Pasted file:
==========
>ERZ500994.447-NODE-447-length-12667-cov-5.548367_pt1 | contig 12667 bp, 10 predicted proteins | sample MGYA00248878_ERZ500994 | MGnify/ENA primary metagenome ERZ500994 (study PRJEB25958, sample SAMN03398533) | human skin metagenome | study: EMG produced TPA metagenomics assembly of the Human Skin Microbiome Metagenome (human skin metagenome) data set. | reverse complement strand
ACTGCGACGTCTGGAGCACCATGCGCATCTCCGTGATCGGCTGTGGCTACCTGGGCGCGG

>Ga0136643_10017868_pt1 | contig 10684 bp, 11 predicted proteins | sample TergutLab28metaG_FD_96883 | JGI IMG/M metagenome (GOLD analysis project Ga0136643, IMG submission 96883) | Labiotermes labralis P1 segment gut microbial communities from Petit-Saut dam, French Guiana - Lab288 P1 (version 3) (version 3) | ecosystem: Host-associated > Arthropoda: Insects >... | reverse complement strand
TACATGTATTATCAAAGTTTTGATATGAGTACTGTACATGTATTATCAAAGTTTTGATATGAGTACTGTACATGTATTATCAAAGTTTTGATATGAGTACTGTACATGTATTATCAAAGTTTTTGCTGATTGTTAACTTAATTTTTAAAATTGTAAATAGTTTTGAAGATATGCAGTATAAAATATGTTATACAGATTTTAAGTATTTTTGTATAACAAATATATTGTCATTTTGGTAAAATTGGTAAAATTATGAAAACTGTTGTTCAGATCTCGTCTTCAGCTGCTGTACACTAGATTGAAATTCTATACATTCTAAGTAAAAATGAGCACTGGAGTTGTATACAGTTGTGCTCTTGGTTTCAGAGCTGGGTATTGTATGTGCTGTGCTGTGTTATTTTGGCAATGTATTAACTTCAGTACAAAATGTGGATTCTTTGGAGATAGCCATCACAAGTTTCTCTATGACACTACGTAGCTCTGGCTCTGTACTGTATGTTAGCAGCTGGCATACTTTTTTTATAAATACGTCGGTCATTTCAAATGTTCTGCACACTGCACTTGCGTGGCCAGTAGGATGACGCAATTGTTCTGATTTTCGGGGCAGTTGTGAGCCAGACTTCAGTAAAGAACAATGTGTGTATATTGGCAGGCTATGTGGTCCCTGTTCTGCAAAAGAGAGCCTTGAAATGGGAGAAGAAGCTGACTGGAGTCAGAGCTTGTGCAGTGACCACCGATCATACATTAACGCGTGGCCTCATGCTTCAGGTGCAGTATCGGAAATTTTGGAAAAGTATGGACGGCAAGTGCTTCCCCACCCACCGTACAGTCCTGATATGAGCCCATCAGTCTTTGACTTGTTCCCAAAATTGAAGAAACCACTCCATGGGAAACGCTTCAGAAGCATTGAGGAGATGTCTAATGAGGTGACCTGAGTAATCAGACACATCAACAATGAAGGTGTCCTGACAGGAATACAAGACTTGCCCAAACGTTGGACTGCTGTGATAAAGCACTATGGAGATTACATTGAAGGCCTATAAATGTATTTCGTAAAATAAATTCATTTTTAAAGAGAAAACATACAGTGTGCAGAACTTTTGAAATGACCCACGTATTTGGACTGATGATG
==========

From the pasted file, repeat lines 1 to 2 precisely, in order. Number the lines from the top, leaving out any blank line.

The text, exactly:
>ERZ500994.447-NODE-447-length-12667-cov-5.548367_pt1 | contig 12667 bp, 10 predicted proteins | sample MGYA00248878_ERZ500994 | MGnify/ENA primary metagenome ERZ500994 (study PRJEB25958, sample SAMN03398533) | human skin metagenome | study: EMG produced TPA metagenomics assembly of the Human Skin Microbiome Metagenome (human skin metagenome) data set. | reverse complement strand
ACTGCGACGTCTGGAGCACCATGCGCATCTCCGTGATCGGCTGTGGCTACCTGGGCGCGG